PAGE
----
Three-Dimensional Printing in Medicine: Promise and Challenge

Science Insights, 10 August 2016
Volume 2016
Doi: 10.15354/si.16.ps017
 
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Three-Dimensional Printing in Medicine: Promise and Challenge

Joan R. Smith, PhD;* Jennifer Liu, PhD*
 
Author Affiliations
*: Bioengineering Department, BioGeno Co., Maple Ave., Los Angeles, CA 90091, USA
∆: Correspondence to: Dr. Jennifer Liu, PHD, Email:jennifer.liu@biogeno.com
 
 

ABSTRACT


Three-dimensional (3D) printing is a producing technique by which objects are created by depositing materials such as powders, plastic, liquids, metal, ceramics or even living cells in layers to provide a 3D object. Medical applications for 3D printing are increasing quickly and are expected to revolutionize health care. The current medical applications of 3D printing can be categorized into a number of categories: creating implants, tissue and organ fabrication; prosthetics, and pharmaceutical research concerning drug discovery and anatomical models. The usage of 3D printing in medicine industry will offer several benefits, such as: the personalization and customization of medical product, drugs, and equipment; cost-effectiveness; and enhanced productivity. But, it should be cautioned that despite recent important and exciting medical advances of 3D printing, notable scientific and regulatory challenges stay and the most transformative applica-tions for this technology, like organ printing, can take time to evolve.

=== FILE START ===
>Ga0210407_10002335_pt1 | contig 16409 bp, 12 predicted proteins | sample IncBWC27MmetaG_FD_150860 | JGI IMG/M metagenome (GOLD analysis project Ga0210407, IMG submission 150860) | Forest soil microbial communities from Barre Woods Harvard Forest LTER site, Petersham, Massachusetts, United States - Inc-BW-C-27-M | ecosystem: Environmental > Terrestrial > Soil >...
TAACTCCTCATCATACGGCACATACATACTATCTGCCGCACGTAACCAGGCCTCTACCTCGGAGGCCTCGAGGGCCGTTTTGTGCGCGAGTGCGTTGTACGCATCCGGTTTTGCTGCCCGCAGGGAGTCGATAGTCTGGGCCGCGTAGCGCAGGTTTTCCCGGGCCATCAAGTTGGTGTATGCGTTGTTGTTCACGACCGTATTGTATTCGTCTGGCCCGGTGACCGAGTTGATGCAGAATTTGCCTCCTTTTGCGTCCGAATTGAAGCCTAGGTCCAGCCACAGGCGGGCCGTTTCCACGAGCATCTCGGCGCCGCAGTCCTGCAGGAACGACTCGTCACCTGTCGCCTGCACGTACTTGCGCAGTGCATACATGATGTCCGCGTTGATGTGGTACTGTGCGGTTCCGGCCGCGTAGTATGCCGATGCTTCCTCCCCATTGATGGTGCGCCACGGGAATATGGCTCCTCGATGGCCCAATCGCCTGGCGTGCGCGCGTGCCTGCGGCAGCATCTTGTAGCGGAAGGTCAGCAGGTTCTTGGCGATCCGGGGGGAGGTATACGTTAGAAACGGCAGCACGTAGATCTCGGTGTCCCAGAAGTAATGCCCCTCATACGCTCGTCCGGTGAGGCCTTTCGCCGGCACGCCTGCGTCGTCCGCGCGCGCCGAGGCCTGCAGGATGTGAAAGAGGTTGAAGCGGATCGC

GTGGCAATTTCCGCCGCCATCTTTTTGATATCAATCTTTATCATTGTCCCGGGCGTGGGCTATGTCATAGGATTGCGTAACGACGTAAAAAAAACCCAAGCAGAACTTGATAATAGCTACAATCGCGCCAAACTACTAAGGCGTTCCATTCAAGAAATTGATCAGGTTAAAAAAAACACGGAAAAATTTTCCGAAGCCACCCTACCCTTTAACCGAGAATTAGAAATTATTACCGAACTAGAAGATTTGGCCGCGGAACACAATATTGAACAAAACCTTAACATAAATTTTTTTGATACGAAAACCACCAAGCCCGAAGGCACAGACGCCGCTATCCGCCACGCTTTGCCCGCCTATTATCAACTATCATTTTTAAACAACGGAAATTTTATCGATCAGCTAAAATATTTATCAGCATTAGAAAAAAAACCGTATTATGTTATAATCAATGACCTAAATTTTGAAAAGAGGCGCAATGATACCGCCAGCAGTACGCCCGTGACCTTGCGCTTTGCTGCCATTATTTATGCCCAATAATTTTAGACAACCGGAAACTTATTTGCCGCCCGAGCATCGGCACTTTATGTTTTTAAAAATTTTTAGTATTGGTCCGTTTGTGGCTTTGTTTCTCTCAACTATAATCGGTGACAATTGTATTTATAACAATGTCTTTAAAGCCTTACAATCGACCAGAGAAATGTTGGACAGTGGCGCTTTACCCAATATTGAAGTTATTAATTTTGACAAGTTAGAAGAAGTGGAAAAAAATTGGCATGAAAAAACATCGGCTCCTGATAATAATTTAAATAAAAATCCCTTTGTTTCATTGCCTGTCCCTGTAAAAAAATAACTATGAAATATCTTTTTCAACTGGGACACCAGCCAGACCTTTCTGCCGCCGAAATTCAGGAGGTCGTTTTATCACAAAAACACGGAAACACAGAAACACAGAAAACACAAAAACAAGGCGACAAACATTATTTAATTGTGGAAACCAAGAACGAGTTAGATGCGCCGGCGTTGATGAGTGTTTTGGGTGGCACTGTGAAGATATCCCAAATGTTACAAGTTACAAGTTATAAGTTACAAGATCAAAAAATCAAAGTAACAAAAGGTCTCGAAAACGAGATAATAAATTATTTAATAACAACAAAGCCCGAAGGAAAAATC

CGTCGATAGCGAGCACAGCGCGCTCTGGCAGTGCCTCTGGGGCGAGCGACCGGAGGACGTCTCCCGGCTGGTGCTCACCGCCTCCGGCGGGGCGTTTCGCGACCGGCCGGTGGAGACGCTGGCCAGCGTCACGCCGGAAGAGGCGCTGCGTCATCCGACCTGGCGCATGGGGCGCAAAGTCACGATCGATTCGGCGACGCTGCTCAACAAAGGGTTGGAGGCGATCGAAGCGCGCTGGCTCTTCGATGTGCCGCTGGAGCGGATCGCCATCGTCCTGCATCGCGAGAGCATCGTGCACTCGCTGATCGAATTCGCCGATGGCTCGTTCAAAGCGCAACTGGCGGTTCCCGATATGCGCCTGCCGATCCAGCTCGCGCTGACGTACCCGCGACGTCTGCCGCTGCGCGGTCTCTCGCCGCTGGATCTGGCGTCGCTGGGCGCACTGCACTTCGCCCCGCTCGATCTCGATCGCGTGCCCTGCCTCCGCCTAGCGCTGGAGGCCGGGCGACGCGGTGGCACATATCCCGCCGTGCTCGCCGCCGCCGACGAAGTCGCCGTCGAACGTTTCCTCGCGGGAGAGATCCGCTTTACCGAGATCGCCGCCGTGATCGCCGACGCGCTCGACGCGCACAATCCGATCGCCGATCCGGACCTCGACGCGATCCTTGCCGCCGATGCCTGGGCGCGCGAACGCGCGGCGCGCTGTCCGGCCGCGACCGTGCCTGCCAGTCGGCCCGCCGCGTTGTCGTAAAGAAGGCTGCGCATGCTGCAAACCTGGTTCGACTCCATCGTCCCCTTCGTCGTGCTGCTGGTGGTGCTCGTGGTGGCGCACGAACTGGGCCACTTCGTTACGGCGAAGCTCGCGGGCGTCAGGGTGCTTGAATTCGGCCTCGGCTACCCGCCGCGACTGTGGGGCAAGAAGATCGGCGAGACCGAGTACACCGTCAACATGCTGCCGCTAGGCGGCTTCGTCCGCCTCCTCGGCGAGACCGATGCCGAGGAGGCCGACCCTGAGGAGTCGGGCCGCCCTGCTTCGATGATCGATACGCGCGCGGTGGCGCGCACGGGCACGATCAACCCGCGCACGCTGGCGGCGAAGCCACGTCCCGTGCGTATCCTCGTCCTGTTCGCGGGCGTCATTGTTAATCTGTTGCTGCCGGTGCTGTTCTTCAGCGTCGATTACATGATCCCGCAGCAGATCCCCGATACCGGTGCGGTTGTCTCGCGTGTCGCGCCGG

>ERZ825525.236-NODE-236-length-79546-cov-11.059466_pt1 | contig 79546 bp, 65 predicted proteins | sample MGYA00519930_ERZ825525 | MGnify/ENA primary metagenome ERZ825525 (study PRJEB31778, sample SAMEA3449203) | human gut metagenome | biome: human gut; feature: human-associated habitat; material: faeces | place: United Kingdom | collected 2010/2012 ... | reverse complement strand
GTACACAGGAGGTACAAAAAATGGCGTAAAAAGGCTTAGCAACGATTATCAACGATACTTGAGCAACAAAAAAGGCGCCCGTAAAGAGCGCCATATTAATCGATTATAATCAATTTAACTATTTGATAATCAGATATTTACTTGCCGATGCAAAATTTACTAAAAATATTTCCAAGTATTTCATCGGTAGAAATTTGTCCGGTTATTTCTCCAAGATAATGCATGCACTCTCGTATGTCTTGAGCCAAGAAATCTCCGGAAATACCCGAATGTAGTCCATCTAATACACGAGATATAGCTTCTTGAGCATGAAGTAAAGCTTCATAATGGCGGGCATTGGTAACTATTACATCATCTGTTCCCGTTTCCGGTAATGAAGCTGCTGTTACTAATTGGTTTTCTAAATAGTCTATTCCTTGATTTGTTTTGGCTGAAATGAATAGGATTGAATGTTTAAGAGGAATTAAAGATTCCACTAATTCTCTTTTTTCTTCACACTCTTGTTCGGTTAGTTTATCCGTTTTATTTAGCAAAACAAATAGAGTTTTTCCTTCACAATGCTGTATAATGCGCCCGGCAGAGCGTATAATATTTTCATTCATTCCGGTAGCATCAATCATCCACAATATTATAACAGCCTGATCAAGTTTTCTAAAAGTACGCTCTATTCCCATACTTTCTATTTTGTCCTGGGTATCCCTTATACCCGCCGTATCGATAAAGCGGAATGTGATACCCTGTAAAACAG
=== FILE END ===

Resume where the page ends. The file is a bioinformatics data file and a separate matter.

KeywordsThree-dimensional printing; Organ; Transplantation; Medicine; Technology